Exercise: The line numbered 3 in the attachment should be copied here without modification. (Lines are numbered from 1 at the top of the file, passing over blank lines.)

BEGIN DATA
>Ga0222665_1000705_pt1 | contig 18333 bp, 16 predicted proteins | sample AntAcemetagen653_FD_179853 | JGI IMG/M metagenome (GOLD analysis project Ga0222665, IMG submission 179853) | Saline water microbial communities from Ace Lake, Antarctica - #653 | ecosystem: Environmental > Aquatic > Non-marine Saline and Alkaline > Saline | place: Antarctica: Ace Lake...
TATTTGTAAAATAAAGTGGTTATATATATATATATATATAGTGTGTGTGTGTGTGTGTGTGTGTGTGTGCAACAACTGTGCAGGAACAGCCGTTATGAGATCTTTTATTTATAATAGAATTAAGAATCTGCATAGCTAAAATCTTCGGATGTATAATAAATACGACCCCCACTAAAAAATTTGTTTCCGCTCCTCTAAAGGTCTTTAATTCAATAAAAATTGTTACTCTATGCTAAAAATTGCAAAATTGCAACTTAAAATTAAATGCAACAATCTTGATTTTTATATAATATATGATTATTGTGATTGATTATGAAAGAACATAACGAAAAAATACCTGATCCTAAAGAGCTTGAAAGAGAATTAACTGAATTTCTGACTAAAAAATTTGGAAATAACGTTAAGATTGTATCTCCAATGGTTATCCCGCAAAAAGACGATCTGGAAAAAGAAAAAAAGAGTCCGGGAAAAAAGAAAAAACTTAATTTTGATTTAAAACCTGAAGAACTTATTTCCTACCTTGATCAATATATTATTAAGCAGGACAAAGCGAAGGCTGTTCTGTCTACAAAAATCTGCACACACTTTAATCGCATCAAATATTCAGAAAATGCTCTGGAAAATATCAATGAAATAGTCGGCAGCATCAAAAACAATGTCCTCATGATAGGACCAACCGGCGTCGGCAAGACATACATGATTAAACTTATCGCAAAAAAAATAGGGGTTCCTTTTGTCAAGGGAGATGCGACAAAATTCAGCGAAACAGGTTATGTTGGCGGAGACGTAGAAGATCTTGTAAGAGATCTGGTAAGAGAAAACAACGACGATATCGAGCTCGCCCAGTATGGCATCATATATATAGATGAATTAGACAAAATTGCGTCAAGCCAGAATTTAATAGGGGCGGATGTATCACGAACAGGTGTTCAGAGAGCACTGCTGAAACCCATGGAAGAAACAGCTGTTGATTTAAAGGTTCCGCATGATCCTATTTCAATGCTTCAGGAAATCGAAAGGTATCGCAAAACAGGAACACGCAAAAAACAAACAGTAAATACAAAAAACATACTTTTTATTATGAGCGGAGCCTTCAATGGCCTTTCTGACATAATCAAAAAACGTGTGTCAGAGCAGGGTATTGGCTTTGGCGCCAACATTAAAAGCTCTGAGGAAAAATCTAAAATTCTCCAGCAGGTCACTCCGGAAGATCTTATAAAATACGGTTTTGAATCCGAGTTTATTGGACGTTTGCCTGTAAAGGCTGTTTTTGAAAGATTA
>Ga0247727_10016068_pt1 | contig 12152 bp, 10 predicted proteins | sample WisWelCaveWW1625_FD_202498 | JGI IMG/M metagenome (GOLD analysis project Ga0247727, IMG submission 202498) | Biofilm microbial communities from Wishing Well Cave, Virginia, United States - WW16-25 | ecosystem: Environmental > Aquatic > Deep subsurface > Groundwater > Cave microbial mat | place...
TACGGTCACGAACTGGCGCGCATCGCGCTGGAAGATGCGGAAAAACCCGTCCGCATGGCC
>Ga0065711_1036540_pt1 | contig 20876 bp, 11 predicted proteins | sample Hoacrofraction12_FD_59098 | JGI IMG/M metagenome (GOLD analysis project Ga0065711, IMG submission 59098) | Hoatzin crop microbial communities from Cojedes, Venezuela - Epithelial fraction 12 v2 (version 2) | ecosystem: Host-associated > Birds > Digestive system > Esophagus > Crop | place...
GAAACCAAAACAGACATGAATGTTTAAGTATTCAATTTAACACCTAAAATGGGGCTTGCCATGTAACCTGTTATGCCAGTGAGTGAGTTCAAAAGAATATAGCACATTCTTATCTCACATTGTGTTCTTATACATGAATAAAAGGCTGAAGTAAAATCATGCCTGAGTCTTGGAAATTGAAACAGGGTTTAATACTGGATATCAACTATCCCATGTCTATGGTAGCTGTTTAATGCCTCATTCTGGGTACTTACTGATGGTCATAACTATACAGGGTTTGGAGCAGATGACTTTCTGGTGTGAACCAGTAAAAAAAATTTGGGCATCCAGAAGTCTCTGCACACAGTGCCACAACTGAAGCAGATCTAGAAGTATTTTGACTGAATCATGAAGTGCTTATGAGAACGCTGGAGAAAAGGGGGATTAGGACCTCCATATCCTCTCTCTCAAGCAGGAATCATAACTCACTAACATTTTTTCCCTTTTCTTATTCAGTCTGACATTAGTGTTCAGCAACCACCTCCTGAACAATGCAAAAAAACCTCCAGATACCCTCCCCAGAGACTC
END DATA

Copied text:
>Ga0247727_10016068_pt1 | contig 12152 bp, 10 predicted proteins | sample WisWelCaveWW1625_FD_202498 | JGI IMG/M metagenome (GOLD analysis project Ga0247727, IMG submission 202498) | Biofilm microbial communities from Wishing Well Cave, Virginia, United States - WW16-25 | ecosystem: Environmental > Aquatic > Deep subsurface > Groundwater > Cave microbial mat | place...